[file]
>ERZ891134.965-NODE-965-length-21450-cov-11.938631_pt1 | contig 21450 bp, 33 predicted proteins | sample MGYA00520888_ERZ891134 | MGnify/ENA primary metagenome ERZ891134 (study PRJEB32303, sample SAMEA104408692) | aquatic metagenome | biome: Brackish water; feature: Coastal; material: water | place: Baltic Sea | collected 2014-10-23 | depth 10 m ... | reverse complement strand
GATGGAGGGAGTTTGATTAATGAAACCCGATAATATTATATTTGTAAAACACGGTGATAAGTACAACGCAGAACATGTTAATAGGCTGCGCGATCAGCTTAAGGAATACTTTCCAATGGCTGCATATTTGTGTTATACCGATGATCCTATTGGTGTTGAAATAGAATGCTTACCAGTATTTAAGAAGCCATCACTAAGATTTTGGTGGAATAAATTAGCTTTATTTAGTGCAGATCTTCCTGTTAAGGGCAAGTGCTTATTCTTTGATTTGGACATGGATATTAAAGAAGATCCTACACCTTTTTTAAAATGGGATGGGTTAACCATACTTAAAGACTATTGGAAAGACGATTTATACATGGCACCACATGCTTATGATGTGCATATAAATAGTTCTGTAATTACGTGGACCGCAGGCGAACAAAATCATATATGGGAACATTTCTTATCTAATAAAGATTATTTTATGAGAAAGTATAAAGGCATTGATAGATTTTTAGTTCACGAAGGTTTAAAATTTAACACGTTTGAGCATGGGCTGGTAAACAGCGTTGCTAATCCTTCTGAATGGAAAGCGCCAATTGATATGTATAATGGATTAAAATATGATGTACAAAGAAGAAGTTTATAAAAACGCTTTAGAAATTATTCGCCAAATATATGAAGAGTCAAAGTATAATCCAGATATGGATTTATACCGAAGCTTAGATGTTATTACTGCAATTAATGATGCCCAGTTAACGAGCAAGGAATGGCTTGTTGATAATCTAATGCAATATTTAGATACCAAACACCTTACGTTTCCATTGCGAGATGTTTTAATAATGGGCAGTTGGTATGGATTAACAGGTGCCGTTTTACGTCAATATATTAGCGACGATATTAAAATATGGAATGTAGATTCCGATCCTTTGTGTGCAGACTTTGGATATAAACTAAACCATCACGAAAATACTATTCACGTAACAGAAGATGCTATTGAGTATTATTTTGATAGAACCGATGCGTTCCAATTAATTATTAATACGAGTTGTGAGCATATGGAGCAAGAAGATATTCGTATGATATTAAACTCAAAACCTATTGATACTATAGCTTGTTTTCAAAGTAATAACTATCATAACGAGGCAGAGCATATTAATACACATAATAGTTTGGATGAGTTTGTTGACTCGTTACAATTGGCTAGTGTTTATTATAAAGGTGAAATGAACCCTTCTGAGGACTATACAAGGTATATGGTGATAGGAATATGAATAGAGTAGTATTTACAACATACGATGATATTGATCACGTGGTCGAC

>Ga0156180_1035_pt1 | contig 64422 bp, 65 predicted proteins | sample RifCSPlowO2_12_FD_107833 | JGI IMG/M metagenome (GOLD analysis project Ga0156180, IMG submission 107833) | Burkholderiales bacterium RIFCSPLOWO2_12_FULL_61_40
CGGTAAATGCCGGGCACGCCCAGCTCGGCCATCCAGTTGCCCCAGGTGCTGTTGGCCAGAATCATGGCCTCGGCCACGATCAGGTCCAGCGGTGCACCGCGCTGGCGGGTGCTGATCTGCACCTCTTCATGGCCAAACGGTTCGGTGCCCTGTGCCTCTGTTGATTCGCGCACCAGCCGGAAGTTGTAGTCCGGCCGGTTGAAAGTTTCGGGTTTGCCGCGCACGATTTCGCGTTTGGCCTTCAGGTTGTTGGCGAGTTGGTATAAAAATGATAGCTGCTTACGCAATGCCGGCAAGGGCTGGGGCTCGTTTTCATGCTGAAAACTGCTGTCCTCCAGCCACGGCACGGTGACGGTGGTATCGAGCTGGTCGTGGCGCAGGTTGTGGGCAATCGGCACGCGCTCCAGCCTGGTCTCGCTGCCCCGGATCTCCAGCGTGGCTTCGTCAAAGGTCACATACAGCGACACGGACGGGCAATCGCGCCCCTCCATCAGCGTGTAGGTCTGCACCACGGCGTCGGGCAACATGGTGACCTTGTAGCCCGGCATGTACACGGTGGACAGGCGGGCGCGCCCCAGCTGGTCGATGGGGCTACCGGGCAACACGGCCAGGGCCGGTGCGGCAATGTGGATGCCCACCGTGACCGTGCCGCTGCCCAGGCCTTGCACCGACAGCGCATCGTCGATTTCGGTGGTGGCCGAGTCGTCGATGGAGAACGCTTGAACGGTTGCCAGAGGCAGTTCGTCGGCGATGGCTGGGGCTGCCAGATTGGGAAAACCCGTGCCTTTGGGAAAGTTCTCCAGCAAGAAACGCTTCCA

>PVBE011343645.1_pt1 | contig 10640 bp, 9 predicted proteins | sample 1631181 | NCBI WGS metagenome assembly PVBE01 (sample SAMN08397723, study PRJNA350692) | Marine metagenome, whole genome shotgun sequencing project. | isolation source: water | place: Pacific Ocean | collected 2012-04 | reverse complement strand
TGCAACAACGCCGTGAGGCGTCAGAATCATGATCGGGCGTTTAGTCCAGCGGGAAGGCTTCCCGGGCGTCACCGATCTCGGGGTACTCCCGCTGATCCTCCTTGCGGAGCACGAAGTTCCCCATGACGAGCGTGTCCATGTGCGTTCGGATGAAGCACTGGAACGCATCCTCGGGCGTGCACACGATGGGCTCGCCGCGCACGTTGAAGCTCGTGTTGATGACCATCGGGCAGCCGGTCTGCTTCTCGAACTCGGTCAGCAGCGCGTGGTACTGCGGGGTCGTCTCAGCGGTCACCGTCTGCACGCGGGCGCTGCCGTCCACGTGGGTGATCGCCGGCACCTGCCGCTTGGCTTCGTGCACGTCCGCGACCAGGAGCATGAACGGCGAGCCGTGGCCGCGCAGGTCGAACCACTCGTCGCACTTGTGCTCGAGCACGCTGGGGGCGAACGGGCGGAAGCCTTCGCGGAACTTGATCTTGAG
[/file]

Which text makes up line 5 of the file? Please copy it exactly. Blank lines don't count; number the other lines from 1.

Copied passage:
>PVBE011343645.1_pt1 | contig 10640 bp, 9 predicted proteins | sample 1631181 | NCBI WGS metagenome assembly PVBE01 (sample SAMN08397723, study PRJNA350692) | Marine metagenome, whole genome shotgun sequencing project. | isolation source: water | place: Pacific Ocean | collected 2012-04 | reverse complement strand